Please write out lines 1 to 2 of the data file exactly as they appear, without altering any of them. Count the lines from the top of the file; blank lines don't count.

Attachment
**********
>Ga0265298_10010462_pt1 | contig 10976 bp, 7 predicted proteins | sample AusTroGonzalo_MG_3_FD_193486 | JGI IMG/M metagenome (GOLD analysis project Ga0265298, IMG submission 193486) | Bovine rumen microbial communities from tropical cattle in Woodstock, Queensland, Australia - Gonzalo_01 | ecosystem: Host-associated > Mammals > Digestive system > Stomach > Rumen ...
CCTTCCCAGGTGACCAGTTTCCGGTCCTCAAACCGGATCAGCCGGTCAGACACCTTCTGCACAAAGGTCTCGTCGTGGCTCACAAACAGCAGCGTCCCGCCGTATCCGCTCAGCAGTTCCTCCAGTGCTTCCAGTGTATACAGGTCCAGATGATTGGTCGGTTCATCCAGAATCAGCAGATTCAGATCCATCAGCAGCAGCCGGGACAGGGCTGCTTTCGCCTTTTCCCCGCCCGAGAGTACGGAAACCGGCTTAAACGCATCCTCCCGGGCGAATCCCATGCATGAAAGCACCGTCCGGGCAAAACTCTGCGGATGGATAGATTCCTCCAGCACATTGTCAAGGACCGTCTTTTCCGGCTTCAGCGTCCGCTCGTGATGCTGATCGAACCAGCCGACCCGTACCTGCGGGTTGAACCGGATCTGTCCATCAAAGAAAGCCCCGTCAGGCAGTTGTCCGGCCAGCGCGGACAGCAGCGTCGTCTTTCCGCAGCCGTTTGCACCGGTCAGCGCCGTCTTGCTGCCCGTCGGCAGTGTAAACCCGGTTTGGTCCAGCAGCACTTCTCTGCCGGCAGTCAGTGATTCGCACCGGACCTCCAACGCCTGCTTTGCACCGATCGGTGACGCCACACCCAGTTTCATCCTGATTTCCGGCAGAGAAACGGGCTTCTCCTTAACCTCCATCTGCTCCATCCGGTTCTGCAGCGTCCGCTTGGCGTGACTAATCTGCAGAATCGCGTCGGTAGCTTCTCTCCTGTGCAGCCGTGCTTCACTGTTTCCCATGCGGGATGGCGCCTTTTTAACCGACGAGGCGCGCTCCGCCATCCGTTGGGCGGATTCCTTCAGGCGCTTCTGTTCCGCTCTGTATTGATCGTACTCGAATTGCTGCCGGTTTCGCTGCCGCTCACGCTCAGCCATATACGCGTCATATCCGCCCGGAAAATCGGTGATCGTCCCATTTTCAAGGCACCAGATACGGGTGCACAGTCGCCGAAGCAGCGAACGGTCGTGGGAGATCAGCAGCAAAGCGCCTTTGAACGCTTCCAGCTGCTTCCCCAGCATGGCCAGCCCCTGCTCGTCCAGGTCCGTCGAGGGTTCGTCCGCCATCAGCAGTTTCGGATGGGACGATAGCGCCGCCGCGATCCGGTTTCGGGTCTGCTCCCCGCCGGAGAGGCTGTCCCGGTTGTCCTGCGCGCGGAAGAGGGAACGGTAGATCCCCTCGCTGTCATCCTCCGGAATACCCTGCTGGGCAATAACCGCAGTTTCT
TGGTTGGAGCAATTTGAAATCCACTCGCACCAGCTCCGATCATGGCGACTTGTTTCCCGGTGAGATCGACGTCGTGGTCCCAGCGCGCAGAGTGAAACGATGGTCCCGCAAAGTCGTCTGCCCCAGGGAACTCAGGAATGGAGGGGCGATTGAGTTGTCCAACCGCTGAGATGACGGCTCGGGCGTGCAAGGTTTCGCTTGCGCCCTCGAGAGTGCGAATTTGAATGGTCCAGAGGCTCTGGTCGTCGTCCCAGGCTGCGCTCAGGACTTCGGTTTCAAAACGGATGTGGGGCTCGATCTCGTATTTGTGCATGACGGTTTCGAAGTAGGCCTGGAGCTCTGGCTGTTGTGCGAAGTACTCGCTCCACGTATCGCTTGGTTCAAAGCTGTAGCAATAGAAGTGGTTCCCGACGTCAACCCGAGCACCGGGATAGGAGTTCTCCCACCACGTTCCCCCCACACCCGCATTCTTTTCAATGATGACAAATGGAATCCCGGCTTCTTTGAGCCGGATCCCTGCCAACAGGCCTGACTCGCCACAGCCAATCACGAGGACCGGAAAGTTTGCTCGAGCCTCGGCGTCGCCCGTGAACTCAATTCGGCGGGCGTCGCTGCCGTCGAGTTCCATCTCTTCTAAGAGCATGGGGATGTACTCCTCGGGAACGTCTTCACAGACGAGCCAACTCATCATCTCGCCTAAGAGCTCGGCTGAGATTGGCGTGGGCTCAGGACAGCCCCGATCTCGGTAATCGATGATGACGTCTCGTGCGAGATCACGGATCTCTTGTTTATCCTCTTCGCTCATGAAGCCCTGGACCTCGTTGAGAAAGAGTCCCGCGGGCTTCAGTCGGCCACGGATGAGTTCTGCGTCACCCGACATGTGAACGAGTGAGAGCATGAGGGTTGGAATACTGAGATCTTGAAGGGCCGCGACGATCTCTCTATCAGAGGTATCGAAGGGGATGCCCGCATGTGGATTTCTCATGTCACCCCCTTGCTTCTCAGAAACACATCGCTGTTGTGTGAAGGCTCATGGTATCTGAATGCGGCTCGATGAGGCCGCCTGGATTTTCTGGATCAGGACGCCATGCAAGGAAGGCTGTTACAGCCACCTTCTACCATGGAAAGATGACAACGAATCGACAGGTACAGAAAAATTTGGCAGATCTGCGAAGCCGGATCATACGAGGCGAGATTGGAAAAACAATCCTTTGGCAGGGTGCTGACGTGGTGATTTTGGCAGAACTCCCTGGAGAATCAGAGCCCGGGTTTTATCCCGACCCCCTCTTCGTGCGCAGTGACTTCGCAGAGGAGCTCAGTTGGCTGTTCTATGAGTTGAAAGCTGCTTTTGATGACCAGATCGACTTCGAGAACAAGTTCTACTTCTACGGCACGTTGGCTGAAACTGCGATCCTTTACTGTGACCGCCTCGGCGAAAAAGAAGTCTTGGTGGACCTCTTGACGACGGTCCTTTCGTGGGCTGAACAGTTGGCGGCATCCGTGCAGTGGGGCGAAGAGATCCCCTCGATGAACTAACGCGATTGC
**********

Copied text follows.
>Ga0265298_10010462_pt1 | contig 10976 bp, 7 predicted proteins | sample AusTroGonzalo_MG_3_FD_193486 | JGI IMG/M metagenome (GOLD analysis project Ga0265298, IMG submission 193486) | Bovine rumen microbial communities from tropical cattle in Woodstock, Queensland, Australia - Gonzalo_01 | ecosystem: Host-associated > Mammals > Digestive system > Stomach > Rumen ...
CCTTCCCAGGTGACCAGTTTCCGGTCCTCAAACCGGATCAGCCGGTCAGACACCTTCTGCACAAAGGTCTCGTCGTGGCTCACAAACAGCAGCGTCCCGCCGTATCCGCTCAGCAGTTCCTCCAGTGCTTCCAGTGTATACAGGTCCAGATGATTGGTCGGTTCATCCAGAATCAGCAGATTCAGATCCATCAGCAGCAGCCGGGACAGGGCTGCTTTCGCCTTTTCCCCGCCCGAGAGTACGGAAACCGGCTTAAACGCATCCTCCCGGGCGAATCCCATGCATGAAAGCACCGTCCGGGCAAAACTCTGCGGATGGATAGATTCCTCCAGCACATTGTCAAGGACCGTCTTTTCCGGCTTCAGCGTCCGCTCGTGATGCTGATCGAACCAGCCGACCCGTACCTGCGGGTTGAACCGGATCTGTCCATCAAAGAAAGCCCCGTCAGGCAGTTGTCCGGCCAGCGCGGACAGCAGCGTCGTCTTTCCGCAGCCGTTTGCACCGGTCAGCGCCGTCTTGCTGCCCGTCGGCAGTGTAAACCCGGTTTGGTCCAGCAGCACTTCTCTGCCGGCAGTCAGTGATTCGCACCGGACCTCCAACGCCTGCTTTGCACCGATCGGTGACGCCACACCCAGTTTCATCCTGATTTCCGGCAGAGAAACGGGCTTCTCCTTAACCTCCATCTGCTCCATCCGGTTCTGCAGCGTCCGCTTGGCGTGACTAATCTGCAGAATCGCGTCGGTAGCTTCTCTCCTGTGCAGCCGTGCTTCACTGTTTCCCATGCGGGATGGCGCCTTTTTAACCGACGAGGCGCGCTCCGCCATCCGTTGGGCGGATTCCTTCAGGCGCTTCTGTTCCGCTCTGTATTGATCGTACTCGAATTGCTGCCGGTTTCGCTGCCGCTCACGCTCAGCCATATACGCGTCATATCCGCCCGGAAAATCGGTGATCGTCCCATTTTCAAGGCACCAGATACGGGTGCACAGTCGCCGAAGCAGCGAACGGTCGTGGGAGATCAGCAGCAAAGCGCCTTTGAACGCTTCCAGCTGCTTCCCCAGCATGGCCAGCCCCTGCTCGTCCAGGTCCGTCGAGGGTTCGTCCGCCATCAGCAGTTTCGGATGGGACGATAGCGCCGCCGCGATCCGGTTTCGGGTCTGCTCCCCGCCGGAGAGGCTGTCCCGGTTGTCCTGCGCGCGGAAGAGGGAACGGTAGATCCCCTCGCTGTCATCCTCCGGAATACCCTGCTGGGCAATAACCGCAGTTTCT